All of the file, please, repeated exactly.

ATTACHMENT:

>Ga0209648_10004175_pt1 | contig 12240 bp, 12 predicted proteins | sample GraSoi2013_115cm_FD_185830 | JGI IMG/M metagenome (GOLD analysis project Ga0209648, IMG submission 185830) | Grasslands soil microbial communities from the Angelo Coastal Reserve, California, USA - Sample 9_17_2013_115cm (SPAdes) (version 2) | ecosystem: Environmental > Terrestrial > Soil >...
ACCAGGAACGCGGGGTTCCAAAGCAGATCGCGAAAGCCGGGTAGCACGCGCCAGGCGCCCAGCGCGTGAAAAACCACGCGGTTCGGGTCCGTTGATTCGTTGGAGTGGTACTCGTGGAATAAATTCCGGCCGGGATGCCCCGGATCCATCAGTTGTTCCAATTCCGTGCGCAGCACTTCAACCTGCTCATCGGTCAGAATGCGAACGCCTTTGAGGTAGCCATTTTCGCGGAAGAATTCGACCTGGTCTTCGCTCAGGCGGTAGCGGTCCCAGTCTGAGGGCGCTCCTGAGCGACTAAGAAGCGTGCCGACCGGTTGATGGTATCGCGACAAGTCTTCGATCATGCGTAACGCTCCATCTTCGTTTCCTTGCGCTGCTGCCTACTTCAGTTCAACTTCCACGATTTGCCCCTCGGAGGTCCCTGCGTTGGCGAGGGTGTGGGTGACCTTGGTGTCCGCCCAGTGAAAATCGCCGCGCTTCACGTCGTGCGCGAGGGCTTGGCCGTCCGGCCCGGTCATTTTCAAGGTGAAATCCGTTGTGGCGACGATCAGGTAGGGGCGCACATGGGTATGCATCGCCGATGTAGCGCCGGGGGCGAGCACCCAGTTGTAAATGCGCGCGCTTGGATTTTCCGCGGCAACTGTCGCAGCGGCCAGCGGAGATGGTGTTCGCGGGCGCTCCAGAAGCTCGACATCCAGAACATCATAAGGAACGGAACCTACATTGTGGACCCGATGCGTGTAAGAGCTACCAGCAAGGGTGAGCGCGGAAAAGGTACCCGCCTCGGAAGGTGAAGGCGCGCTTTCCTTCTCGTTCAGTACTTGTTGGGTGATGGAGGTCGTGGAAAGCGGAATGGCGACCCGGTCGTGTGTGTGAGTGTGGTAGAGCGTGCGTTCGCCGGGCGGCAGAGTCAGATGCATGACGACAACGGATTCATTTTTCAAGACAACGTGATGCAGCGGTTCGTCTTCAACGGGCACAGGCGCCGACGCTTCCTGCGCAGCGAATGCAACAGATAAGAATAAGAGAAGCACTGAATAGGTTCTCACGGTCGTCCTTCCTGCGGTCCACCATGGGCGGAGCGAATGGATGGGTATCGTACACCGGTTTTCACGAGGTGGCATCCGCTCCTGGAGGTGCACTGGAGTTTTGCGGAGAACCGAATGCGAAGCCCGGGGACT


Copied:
>Ga0209648_10004175_pt1 | contig 12240 bp, 12 predicted proteins | sample GraSoi2013_115cm_FD_185830 | JGI IMG/M metagenome (GOLD analysis project Ga0209648, IMG submission 185830) | Grasslands soil microbial communities from the Angelo Coastal Reserve, California, USA - Sample 9_17_2013_115cm (SPAdes) (version 2) | ecosystem: Environmental > Terrestrial > Soil >...
ACCAGGAACGCGGGGTTCCAAAGCAGATCGCGAAAGCCGGGTAGCACGCGCCAGGCGCCCAGCGCGTGAAAAACCACGCGGTTCGGGTCCGTTGATTCGTTGGAGTGGTACTCGTGGAATAAATTCCGGCCGGGATGCCCCGGATCCATCAGTTGTTCCAATTCCGTGCGCAGCACTTCAACCTGCTCATCGGTCAGAATGCGAACGCCTTTGAGGTAGCCATTTTCGCGGAAGAATTCGACCTGGTCTTCGCTCAGGCGGTAGCGGTCCCAGTCTGAGGGCGCTCCTGAGCGACTAAGAAGCGTGCCGACCGGTTGATGGTATCGCGACAAGTCTTCGATCATGCGTAACGCTCCATCTTCGTTTCCTTGCGCTGCTGCCTACTTCAGTTCAACTTCCACGATTTGCCCCTCGGAGGTCCCTGCGTTGGCGAGGGTGTGGGTGACCTTGGTGTCCGCCCAGTGAAAATCGCCGCGCTTCACGTCGTGCGCGAGGGCTTGGCCGTCCGGCCCGGTCATTTTCAAGGTGAAATCCGTTGTGGCGACGATCAGGTAGGGGCGCACATGGGTATGCATCGCCGATGTAGCGCCGGGGGCGAGCACCCAGTTGTAAATGCGCGCGCTTGGATTTTCCGCGGCAACTGTCGCAGCGGCCAGCGGAGATGGTGTTCGCGGGCGCTCCAGAAGCTCGACATCCAGAACATCATAAGGAACGGAACCTACATTGTGGACCCGATGCGTGTAAGAGCTACCAGCAAGGGTGAGCGCGGAAAAGGTACCCGCCTCGGAAGGTGAAGGCGCGCTTTCCTTCTCGTTCAGTACTTGTTGGGTGATGGAGGTCGTGGAAAGCGGAATGGCGACCCGGTCGTGTGTGTGAGTGTGGTAGAGCGTGCGTTCGCCGGGCGGCAGAGTCAGATGCATGACGACAACGGATTCATTTTTCAAGACAACGTGATGCAGCGGTTCGTCTTCAACGGGCACAGGCGCCGACGCTTCCTGCGCAGCGAATGCAACAGATAAGAATAAGAGAAGCACTGAATAGGTTCTCACGGTCGTCCTTCCTGCGGTCCACCATGGGCGGAGCGAATGGATGGGTATCGTACACCGGTTTTCACGAGGTGGCATCCGCTCCTGGAGGTGCACTGGAGTTTTGCGGAGAACCGAATGCGAAGCCCGGGGACT